Astro Chase is such a pretty game to look at, it seems a shame that it isn't more exciting to play. And that's perplexing, because at first blush Astro Chase looks like a space game with everything. It's got shield depots, it's got energy generators and it's got pulsating enemy mines so powerful that just one of them can blow up the entire Earth. It's got a screen full of zillions of colorful asteroids, planets and stars, and a picture of Earth so good it looks like it came right off the schoolroom wall. And then there are eight different kinds of enemy spaceships, 34 difficulty levels and no less than seven different animation sequences.

In short, Astro Chase has everything but an animated, laser-equipped kitchen sink - and therein's the rub. First Star designer Fernando Herrera seems to have either run out of room for, or just forgotten about, that other component of a hit game: challenging and innovative game action.

Once the game begins, the lovely 3-D starfield is just another 2-D maze - with round obstructions instead of walls - through which you must carefully dodge in order to ray down the pulsating mines creeping inexorably toward the Earth. The enemy spaceships show up at odd intervals to harry and distract you from your main job of eliminating the mines and you can either shoot them or ram them.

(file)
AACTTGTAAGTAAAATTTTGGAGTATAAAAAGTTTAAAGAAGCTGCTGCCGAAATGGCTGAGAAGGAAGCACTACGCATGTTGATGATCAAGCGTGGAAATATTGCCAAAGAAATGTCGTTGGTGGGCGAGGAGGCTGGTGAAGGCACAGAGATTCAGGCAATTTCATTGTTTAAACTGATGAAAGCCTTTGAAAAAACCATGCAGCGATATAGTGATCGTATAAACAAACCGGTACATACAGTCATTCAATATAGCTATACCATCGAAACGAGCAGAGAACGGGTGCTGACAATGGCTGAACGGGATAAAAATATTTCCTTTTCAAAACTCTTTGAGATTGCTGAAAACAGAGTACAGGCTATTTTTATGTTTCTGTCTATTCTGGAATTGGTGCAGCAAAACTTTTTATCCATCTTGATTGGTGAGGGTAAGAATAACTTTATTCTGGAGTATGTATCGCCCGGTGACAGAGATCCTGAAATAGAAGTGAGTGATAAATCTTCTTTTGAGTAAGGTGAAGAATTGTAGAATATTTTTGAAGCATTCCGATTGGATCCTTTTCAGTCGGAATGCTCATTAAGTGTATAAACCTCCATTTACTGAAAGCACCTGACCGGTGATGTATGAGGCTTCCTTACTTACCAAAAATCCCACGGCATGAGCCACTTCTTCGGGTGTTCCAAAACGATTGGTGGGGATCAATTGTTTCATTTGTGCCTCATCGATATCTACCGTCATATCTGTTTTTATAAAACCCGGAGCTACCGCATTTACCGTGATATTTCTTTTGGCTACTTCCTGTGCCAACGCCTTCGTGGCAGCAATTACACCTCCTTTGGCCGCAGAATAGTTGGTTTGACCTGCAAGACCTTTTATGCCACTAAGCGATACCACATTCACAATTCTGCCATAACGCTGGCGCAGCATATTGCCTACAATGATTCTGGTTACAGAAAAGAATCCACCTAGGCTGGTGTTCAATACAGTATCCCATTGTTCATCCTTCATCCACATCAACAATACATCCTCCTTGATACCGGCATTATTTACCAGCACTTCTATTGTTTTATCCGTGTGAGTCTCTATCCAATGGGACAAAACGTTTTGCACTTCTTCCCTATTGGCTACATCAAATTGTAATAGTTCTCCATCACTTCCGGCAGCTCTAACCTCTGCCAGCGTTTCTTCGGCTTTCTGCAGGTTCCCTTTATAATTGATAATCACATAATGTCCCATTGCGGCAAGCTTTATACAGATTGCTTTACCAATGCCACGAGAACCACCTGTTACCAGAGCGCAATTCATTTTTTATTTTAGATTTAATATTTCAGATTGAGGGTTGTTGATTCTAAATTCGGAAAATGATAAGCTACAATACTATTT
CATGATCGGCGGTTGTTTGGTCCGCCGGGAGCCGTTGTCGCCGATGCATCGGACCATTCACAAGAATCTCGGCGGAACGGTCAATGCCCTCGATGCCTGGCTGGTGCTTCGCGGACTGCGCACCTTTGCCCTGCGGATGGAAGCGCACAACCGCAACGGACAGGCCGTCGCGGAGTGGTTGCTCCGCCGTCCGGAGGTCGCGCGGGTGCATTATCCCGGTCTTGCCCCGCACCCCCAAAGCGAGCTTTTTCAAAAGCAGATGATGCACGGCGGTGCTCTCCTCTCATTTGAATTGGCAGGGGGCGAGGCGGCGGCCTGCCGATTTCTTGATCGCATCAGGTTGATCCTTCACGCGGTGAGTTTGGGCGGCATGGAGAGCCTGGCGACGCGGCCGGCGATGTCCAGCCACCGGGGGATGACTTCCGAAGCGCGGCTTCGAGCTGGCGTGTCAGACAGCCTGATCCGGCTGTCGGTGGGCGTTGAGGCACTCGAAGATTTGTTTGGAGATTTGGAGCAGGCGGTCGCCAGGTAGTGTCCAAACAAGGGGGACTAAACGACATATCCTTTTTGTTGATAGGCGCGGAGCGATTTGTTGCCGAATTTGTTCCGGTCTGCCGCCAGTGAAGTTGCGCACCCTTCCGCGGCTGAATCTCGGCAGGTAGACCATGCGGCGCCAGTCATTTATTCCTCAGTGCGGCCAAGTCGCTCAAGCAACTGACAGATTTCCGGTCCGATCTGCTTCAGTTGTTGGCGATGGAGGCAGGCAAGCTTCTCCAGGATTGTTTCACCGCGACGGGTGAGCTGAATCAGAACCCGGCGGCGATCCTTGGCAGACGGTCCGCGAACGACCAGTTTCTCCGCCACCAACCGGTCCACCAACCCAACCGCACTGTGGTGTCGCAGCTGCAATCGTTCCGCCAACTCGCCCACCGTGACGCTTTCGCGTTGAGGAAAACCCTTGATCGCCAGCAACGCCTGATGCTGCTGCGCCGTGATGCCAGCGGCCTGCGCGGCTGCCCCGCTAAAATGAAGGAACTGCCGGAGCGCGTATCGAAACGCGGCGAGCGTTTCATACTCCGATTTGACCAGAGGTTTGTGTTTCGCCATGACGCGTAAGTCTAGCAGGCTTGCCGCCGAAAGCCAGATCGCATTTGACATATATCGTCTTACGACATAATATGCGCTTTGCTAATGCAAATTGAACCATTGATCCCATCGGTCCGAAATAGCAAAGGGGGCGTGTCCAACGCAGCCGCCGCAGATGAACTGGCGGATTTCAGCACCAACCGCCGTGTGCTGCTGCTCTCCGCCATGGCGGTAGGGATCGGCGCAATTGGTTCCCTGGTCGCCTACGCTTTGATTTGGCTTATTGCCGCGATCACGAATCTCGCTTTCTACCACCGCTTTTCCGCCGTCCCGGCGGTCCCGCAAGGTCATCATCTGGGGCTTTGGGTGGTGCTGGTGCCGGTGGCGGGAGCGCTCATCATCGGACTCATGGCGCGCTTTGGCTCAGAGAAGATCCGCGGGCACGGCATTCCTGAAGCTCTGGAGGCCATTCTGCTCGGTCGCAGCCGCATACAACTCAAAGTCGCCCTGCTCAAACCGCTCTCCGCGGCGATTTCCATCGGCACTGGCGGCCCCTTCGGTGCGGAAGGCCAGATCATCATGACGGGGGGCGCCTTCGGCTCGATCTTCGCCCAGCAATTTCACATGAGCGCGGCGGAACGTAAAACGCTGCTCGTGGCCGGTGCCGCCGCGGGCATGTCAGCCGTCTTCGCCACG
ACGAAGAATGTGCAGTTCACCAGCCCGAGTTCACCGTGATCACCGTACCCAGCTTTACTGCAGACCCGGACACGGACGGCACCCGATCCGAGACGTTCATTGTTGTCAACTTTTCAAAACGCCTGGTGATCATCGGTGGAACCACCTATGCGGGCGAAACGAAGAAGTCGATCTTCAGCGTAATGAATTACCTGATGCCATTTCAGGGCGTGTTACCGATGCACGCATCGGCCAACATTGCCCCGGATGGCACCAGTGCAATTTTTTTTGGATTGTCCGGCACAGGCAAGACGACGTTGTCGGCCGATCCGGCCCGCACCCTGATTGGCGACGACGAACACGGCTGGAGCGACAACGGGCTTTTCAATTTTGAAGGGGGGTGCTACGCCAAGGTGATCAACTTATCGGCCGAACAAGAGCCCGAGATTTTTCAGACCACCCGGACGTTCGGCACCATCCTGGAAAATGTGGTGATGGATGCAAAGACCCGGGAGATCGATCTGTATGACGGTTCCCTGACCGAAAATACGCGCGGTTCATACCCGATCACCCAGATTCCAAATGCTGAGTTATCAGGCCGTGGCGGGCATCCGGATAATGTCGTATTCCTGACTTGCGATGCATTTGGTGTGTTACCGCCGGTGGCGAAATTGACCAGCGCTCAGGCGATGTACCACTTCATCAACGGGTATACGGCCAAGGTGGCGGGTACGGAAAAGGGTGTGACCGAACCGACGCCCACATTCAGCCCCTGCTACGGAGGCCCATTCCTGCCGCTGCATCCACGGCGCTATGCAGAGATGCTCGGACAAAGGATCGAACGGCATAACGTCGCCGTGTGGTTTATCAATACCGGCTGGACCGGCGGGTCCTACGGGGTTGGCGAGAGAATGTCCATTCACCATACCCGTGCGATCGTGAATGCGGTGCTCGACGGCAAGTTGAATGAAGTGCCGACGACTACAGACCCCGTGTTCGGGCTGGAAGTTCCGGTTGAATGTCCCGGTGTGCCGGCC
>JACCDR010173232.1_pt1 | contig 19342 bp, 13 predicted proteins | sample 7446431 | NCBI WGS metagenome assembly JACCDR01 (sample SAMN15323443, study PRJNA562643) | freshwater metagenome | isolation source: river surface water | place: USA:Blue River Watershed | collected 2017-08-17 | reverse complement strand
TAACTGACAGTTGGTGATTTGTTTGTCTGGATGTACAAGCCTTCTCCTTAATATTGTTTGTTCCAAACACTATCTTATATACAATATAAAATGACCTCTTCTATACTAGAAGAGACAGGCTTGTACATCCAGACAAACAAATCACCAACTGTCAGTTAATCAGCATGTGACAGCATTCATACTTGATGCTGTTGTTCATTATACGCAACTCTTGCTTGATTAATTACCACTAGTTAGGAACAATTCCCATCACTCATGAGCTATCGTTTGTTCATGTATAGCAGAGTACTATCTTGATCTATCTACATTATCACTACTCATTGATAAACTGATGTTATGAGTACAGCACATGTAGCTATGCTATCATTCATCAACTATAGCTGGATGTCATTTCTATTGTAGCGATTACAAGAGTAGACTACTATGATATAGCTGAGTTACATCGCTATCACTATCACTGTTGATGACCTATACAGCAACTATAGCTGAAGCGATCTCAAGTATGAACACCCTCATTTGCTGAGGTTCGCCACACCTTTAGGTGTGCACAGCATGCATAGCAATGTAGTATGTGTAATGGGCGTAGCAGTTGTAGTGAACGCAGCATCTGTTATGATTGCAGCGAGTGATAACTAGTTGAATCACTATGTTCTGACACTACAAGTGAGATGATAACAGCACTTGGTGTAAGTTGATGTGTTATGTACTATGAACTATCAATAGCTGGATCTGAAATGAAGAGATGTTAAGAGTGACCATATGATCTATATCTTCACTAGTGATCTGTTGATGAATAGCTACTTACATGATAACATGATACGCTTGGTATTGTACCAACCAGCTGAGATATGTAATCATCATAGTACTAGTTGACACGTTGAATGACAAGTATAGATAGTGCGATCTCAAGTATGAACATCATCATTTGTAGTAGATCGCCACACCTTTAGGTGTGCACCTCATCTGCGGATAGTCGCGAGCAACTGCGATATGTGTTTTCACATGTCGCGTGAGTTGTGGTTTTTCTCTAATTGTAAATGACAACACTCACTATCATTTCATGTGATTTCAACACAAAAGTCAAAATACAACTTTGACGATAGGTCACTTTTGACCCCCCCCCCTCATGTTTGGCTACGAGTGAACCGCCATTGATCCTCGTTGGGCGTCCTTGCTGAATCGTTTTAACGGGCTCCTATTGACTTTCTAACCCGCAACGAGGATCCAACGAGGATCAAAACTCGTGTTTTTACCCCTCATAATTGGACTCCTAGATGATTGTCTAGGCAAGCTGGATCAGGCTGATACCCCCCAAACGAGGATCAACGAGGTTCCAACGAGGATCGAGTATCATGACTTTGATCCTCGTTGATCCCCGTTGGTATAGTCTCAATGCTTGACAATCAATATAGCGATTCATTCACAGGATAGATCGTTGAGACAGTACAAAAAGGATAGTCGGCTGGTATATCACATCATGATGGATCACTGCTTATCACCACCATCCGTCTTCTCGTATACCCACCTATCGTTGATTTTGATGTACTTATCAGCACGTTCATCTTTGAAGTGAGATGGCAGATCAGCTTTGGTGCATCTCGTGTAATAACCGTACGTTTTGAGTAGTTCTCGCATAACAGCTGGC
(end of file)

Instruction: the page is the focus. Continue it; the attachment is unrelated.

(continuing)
Astro Chase's only notable variation from its predecessors is First Star's proprietary Single Thrust Propulsion movement system, which involves using a single tap of the joystick to lock your saucer on the course you want to go. After that, you hold down the trigger button and point the joystick in the direction you want to fire your lasers.

Is there really anything wrong with Astro Chase? No, not a thing. Just remember: the graphics are only screen deep.

It costs you energy to bump into planets or stars. Beware of wiping yourself out with too much maneuvering.